A flu patient in Thailand developed meningitis. Just in case you didn’t read my earlier post, the theory I have been harping on lately is that the overreaction by the body to a new viral infection that takes it by surprise results is a large release of cytokines called interferons which have been shown to inhibit viruses but also instruct bacterial fighting cells to stay out of the way, leaving the lungs vulnerable to bacterial infections like pneumonia, meningitis and whooping cough. That is not to say the flu virus itself doesn’t kill anyone but it would explain why second waves of pandemics are more severe than first waves. The larger pool of compromised victims lets more bacterial epidemics sweep through the sick. If it really is the case that a lot of people who die from flu pandemics die because of secondary bacterial infections then I would suspect that larger concentrations of flu victims would provide more fertile ground for pathogenic and opportunistic bacteria to sweep through a population. While the bacteria that causes meningococcal meningitis is widespread as normal flora (even the vaccine only keeps you from getting the meningitis, not from harboring the organism in your nose and throat now and then) it does seem to spread in epidemics of pathogenic cases. Perhaps the bacteria needs to alter its metabolism to be pathogenic and once induced to do so will start causing illnesses whereas it would normally just hang out. So if there are lots of compromised flu patients around and a meningococcus gets angry it starts making trouble along with other bacterial opportunists like Streptococcus pneumoniae.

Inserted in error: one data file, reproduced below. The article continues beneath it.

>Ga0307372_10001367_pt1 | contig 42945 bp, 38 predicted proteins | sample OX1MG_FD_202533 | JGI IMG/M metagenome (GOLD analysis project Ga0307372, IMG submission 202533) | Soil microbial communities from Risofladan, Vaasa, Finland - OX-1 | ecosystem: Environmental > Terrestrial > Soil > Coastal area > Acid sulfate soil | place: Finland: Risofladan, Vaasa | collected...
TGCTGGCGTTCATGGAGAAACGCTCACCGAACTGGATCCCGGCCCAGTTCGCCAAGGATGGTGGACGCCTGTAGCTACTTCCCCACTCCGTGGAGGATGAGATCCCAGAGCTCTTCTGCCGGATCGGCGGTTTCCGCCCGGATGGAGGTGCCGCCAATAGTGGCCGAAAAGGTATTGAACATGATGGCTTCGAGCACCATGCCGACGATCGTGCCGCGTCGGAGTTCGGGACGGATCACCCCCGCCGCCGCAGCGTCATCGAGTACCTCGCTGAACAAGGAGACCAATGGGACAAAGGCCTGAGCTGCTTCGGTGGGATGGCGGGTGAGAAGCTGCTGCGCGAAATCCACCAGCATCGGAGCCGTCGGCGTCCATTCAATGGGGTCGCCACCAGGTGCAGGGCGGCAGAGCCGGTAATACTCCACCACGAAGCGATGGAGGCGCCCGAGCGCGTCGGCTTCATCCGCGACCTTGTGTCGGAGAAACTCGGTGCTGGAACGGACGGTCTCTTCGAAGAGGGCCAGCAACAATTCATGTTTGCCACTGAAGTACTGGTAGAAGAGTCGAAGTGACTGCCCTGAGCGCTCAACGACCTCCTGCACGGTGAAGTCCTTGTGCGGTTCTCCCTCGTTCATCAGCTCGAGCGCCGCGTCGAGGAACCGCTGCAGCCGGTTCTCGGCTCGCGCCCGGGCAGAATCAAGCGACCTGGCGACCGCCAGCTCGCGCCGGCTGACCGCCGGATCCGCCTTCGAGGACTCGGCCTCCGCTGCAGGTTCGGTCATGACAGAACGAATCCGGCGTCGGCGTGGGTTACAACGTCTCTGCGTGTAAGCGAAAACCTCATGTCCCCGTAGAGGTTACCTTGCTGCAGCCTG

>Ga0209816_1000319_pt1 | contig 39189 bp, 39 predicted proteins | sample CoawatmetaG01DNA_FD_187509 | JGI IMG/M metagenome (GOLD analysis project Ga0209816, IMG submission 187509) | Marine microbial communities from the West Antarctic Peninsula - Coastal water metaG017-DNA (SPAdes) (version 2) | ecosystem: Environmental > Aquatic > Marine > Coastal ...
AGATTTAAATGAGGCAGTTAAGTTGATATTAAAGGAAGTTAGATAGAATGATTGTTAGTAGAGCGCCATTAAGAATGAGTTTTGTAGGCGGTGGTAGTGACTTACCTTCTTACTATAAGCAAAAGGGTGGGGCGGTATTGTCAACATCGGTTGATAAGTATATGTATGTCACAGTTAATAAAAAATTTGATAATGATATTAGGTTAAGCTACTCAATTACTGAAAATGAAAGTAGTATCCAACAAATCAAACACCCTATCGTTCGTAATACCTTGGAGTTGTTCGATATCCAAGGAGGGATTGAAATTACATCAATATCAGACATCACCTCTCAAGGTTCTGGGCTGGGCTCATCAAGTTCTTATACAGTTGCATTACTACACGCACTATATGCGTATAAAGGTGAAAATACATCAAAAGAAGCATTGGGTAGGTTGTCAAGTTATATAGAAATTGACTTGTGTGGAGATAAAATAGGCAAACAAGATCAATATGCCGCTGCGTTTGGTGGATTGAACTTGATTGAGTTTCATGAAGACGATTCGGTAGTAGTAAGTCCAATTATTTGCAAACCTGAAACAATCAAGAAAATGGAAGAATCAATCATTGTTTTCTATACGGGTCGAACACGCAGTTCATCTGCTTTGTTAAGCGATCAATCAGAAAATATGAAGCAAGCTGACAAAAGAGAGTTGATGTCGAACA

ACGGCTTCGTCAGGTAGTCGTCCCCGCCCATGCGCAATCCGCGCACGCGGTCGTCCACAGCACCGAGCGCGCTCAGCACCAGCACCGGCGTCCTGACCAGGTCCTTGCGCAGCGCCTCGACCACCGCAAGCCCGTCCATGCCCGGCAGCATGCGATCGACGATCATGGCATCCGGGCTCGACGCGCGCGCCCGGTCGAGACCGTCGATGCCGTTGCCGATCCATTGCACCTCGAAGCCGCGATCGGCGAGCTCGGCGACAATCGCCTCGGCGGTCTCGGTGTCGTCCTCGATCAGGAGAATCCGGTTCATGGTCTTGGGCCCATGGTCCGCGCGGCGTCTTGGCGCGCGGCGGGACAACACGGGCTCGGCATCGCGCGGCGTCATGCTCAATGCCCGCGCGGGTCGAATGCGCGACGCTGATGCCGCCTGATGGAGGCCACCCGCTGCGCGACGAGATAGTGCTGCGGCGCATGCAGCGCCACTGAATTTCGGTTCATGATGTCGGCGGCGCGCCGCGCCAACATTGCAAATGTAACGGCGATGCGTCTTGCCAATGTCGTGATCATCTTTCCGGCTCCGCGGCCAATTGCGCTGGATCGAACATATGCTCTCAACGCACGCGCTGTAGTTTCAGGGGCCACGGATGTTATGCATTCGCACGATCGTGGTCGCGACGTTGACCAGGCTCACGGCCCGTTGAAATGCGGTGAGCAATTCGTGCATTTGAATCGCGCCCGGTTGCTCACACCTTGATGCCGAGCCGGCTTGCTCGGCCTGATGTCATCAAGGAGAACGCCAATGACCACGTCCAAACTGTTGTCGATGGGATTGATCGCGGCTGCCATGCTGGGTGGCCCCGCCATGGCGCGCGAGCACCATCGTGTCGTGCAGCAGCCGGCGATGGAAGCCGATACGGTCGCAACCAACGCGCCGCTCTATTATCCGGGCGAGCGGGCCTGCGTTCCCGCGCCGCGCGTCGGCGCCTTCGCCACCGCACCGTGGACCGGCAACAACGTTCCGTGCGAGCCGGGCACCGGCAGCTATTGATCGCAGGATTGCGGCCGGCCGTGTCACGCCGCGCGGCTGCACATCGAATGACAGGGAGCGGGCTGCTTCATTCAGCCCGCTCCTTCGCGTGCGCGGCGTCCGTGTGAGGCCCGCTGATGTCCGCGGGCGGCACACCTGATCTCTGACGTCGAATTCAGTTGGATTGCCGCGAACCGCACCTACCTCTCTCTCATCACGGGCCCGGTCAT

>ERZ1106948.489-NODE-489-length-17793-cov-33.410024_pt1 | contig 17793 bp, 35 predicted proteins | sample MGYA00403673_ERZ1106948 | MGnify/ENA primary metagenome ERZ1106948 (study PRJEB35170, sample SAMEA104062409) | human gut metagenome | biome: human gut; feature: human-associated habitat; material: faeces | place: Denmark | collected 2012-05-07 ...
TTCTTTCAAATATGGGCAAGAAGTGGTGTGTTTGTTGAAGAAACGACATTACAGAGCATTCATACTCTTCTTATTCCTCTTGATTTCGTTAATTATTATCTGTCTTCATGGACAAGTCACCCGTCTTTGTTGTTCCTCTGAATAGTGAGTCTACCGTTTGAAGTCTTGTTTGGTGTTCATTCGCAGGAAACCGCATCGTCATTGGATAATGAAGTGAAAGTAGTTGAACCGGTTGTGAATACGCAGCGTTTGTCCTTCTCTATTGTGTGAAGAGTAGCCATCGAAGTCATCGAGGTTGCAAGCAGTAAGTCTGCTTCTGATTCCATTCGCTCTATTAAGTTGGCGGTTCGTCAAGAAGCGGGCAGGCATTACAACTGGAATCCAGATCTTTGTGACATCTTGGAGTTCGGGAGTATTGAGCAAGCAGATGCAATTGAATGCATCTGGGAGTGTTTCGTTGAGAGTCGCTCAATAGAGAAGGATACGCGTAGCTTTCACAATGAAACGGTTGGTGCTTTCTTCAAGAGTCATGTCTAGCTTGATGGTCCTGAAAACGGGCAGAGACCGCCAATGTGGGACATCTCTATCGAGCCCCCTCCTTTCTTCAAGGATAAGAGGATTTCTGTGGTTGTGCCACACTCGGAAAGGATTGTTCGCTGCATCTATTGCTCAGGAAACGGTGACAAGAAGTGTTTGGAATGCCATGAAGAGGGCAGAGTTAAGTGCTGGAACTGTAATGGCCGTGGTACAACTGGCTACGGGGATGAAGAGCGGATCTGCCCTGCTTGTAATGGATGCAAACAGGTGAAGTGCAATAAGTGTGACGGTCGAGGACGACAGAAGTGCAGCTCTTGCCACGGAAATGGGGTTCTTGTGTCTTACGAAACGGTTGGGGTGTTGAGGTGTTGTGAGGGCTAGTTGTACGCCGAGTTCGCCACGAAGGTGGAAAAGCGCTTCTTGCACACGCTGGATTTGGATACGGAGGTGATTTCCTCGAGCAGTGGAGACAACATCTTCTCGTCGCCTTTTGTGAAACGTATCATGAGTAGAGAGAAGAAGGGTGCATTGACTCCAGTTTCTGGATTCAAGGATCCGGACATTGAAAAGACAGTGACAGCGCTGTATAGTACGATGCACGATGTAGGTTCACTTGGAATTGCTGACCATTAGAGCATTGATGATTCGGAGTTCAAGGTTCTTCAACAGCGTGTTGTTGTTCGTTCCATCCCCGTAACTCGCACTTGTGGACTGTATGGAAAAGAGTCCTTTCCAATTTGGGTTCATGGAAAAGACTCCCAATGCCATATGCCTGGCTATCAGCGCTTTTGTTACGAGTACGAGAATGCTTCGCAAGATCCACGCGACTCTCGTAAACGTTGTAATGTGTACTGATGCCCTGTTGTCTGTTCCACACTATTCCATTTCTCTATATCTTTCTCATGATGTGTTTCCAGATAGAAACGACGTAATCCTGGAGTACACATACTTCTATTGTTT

New Zealand is experiencing its worst flu season in 12 years. Flu rates are double what they were this time last year and I would assume last year there were three or four strains doing it while H1N1 seems to have largely pushed competing flues to the margins as pandemic strains tend to do.
Australia is seeing record absenteeism. Oh, and they have a flu spike and a whooping cough epidemic going on right on top of one another in Queensland. Whooping cough is caused by the bacterium Bordetella pertussis in the lungs. It is highly contagious on it’s own but a little extra help from numerous instances of “mild” swine flu in an area might just have given it a boost, I suspect.